When it comes to history, the pockets of Levi’s® jeans are full of it. That’s because pockets are where it all began. In 1873, Levi Strauss & Co. and Jacob Davis received U.S. Patent No. 139,121 for Improvement in Fastening Pocket-Openings.
There were four pockets on the original pants and all of them were riveted—three on the front, including a small pocket above the larger right pocket. There was also one riveted back pocket on the right side beneath our leather patch. Copper rivets kept the pockets from ripping and made the openings stronger and more secure.
Here are five fun facts you may not know about the pockets on our 501® jeans:
1. The distinctive stitching on our back pockets is trademarked and is called an Arcuate.
2. The small pocket on the right front side is called a watch pocket, since it was intended to store a pocket watch — a typical possession during the late 1800s.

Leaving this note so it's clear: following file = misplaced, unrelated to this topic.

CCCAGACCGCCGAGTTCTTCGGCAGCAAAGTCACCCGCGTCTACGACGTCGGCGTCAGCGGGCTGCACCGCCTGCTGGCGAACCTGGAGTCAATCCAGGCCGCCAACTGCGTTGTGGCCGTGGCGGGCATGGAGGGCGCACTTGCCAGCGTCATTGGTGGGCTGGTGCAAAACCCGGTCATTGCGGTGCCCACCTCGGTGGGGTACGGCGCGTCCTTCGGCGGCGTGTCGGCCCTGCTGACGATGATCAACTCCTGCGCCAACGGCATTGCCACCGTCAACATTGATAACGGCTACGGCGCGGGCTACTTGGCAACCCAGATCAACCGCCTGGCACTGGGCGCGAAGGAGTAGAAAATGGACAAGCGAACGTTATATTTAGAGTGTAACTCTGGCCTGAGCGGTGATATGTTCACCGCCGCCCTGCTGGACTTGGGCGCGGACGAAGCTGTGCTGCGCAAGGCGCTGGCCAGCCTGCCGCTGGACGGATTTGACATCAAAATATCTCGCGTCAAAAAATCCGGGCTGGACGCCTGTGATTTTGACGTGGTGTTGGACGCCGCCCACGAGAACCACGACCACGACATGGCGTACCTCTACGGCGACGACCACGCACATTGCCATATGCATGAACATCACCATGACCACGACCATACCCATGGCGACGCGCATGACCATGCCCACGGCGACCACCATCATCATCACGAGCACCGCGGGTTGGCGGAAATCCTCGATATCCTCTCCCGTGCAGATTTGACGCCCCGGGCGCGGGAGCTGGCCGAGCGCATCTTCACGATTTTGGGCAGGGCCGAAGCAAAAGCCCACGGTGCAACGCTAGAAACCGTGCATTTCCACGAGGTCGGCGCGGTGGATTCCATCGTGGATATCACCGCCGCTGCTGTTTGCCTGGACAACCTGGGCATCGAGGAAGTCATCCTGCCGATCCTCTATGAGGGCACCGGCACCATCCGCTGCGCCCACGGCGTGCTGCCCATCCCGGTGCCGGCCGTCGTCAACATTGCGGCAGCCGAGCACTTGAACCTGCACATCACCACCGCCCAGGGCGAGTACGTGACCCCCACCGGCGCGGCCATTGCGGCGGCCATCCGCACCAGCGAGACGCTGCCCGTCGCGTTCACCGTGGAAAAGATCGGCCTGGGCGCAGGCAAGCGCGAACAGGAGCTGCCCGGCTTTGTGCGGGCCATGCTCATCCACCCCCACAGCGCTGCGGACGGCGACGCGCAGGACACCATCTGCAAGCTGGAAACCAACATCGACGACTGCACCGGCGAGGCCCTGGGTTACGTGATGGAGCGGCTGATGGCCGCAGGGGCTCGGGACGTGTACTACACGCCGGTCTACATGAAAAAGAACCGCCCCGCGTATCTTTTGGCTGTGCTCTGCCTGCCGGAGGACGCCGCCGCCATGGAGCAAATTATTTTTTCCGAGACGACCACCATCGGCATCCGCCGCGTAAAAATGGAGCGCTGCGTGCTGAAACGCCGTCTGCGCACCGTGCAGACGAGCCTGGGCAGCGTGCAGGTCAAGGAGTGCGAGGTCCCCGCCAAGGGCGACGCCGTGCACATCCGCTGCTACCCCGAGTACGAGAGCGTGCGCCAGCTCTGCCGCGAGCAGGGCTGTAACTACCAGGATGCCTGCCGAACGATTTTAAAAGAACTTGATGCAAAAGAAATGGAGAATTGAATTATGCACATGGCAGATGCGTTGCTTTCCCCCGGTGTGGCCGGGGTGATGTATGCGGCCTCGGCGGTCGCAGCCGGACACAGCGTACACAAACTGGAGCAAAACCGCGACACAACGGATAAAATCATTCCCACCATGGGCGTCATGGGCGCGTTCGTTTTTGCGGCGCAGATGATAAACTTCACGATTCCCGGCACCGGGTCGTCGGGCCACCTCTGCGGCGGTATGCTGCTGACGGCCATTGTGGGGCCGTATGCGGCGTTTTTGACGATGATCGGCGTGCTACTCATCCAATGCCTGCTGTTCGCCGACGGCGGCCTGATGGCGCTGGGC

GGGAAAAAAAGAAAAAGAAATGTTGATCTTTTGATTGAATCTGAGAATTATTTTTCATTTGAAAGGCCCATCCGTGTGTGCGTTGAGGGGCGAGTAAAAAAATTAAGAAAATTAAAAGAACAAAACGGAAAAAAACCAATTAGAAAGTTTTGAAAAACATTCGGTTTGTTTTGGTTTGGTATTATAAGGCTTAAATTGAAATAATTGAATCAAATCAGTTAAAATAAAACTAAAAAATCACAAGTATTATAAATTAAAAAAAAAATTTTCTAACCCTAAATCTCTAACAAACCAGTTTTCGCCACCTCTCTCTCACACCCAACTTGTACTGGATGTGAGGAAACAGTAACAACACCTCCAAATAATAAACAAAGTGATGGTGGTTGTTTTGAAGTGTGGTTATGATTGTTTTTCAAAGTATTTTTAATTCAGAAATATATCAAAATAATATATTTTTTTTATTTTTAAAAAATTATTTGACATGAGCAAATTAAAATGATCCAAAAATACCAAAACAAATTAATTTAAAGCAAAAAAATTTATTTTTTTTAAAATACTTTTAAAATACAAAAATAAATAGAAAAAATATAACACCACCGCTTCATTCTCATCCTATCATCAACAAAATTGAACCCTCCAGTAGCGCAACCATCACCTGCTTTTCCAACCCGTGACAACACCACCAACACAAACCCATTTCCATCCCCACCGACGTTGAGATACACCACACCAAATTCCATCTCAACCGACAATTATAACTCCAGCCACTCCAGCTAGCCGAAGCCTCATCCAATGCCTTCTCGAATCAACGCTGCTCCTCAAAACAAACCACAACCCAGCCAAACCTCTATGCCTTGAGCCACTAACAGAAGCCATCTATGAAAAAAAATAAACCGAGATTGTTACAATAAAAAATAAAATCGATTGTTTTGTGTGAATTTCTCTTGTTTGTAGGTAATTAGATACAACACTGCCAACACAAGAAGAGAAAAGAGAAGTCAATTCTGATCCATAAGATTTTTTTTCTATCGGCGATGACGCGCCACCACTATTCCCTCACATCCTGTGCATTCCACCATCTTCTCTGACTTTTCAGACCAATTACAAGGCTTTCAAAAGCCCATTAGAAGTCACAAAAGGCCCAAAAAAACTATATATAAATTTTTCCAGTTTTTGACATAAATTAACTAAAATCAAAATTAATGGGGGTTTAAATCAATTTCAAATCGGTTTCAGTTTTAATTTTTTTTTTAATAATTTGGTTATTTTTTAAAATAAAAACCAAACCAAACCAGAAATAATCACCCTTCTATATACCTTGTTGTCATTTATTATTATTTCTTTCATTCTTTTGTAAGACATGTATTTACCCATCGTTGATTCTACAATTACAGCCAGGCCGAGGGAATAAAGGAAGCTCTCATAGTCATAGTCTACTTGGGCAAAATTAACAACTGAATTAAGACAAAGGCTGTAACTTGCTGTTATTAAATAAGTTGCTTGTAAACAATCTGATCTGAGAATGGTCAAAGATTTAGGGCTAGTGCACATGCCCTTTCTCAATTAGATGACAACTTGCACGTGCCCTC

3. During World War II, we removed the rivets on the watch pocket to save metal needed for the war effort.
4. Although the watch pocket is sometimes referred to as the fifth pocket, that honor belongs to the back left pocket, which didn’t appear on our jeans until 1901.
5. In 1937, Levi’s® began covering the rivets on the back pockets of its jeans due to customer feedback – many had issues with the copper points scratching furniture and saddles. The rivets were sewn over to conceal them, and by 1966 were ditched altogether because they continued to wear through even the toughest denim.
ABOUT THE AUTHOR
Tracey Panek is the Historian for Levi Strauss & Co. where she manages the day-to-day workings of the Levi Strauss & Co. Archives as a key corporate asset, answering historical questions, assisting designers, brand managers, executives and other employees whose work requires historical materials in the Archives.
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